through that country to Turkey is
taken to mean that the supply is running
WON'T CHANGE POSITION
ON SHIPMENT OF ARMS
Washington, July 15.?The United
States probably will send within another
fortnight a reply to the AustroHungarian
note contending that extensive
shipments of war supplies
from this country to iie allies are
"not in consonance with the definition
[Unofficially word came today that
Turkey would follow Germany and
Austria in making representations and
should a note from Turkey arrive,
officials would delay sending tfcelr answer
so as to inform the Germanic
allies simultaneously of the unalterable
view of the United States on arms
Germany repeatedly has laid emphasis
on the trade in arms between
the United States and the allies. In
a note replying to representations
from the 'American government on tine ^
newly proclaimed war zone, the legal
right of the citizens of the United
States to trade in arms was conceded,
but it was argued that it was equally
the right of neutrals "to stop trade
in contraband, especially the trade in
arms with Germany's enemies," because
of 'violations of otf:er neutral
rights by Great Britain.
A memorandum from Count Bernstorff,
the German ambassador, dated
April 4 was devoted entirely to the
discussion of the alleged toleration
by the United States of infractions
of international law by Great Britain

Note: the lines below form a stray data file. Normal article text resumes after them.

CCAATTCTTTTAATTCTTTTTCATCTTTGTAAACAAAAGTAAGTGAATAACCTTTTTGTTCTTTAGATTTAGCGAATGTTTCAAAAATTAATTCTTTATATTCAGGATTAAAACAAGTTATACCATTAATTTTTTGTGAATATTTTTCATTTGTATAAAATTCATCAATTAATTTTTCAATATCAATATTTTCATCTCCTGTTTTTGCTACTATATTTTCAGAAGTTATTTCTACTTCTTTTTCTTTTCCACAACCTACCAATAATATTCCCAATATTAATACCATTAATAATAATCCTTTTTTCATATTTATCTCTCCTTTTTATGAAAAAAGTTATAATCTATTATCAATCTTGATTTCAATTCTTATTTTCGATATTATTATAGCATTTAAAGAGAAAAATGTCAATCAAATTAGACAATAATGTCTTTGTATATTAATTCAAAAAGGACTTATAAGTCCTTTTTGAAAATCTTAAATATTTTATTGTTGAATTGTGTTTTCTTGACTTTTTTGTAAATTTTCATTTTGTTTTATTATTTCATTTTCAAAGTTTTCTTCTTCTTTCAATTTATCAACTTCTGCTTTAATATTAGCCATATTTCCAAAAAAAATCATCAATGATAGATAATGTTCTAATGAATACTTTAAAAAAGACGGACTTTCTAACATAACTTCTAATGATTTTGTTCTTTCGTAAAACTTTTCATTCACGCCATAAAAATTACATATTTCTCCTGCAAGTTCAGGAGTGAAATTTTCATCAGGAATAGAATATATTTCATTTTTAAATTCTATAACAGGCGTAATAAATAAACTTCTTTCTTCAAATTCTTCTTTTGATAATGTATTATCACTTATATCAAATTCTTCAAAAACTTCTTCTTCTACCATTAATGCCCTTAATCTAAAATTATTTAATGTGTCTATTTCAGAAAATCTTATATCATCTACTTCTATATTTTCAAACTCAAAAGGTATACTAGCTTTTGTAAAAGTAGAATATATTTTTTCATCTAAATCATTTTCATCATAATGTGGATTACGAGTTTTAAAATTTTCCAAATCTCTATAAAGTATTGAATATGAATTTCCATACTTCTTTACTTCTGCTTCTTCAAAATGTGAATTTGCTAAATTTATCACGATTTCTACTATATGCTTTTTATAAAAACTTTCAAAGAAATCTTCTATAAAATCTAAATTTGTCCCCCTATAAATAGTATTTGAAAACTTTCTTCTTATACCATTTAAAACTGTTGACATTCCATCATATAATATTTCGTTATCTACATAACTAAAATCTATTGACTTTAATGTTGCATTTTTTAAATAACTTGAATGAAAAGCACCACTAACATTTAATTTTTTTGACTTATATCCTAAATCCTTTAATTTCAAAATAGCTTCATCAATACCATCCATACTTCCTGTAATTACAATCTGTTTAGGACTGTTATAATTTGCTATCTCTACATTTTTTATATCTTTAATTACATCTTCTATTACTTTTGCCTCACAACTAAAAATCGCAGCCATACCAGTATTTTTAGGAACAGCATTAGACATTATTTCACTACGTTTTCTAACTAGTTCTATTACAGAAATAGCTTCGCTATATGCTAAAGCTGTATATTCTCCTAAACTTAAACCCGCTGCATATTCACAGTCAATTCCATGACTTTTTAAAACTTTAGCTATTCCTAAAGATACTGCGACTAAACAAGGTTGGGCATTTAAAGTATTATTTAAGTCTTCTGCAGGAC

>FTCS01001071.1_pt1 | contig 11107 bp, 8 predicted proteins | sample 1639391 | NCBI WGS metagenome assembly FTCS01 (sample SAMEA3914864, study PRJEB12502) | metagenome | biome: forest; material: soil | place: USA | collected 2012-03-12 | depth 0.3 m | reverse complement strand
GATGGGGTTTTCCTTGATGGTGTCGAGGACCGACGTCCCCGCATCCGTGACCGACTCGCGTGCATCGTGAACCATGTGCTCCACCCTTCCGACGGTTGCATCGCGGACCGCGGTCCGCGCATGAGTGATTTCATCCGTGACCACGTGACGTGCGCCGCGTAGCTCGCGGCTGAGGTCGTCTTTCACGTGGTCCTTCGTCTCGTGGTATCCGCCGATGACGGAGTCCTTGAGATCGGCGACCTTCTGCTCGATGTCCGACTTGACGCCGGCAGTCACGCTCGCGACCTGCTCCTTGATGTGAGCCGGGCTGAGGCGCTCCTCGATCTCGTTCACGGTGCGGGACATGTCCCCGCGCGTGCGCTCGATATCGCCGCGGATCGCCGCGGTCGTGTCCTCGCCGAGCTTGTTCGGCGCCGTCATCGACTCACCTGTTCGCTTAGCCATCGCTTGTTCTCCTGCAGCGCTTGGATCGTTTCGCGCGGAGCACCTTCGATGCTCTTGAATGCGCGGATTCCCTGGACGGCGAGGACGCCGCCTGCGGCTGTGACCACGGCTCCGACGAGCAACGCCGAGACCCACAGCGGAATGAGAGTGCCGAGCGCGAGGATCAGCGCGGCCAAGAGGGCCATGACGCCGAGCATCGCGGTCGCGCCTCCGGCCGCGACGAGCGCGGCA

and pointed out that it was necessary
in connection with shipments of arms
to take into consideration "not only
the formal aspect of the case but also
tl;.e spirit in winch the neutrality is ;
The Austrian note, extracts of <
which have appeared in dispatches
from Amsterdam, points out that the 1
American government would be "en- ,
titled to prohibit the export of war ,
materials" if the trade in contraband
"takes tfte form of dimensions where- i
by the neutrality of the country will ,
'Details of the American answer .
have not been divulged, but it is be- ,
lieved not only that the United States ,
will cite its right under international .
law but will recall precedents in pre- '
vious wars in which Germany and .
Austria have been interested wi'aere ,
importations of arms were carried on .
in extensive proportions.
The state department has not made ,
public the text of the Austrian noce ,
and will not do so, until the reply is ,,
DANIELS CONJFERS WITH EDISON 1
Secretary and the Wizard Have Long
Talk? Board Still Secret, !
iWest Orange, N. J., July 15.?Secretary
Daniels and (Thomas A. Edison
talked for nearly three hours over the
proposed navy bureau of invention
and its civilian advisory board, which
(Mr. Edison is to head, at the Edison
home fa ere tonight. Secretary Dan- *
iels said he would not announce the 1
names of the members of the advisory ]
board until he returned to Washington.
"My intention is to have all mem- =
bers of the board so well known, float
no one will ask, 'Who is he?'" Sec- 1
retary Daniels said: "I want to get :
great men who have devoted their
lives to science and to use their genius
and skill for the benefit of the i
country. My reason for coming here
to confer witfi Mr. Edison is to get :
his suggestions for developing the <
scope of the work.
"After we get the board and begin
to get results we shall be in a state
of defense such as no other country i
ever Las known.
"My purpose is to have this hoard
develop tfae submarine and aeroplane.
If 25 years ago we had begun to encourage
inventors and indentions we
today "would be controlling the snDmarine
and aeroplane. The next war
^ JTheCh e?
Wk Chewing (
5c. the packet or two
cent at all the better sta:
& W A Vf 1
the heart is the g
better with ev<
"Bobs" is One
will be fought by machinery and men TH(
Secretary Daniels returned to Washington
at midnight. Hor
Mr. Daniels explained that he came thousa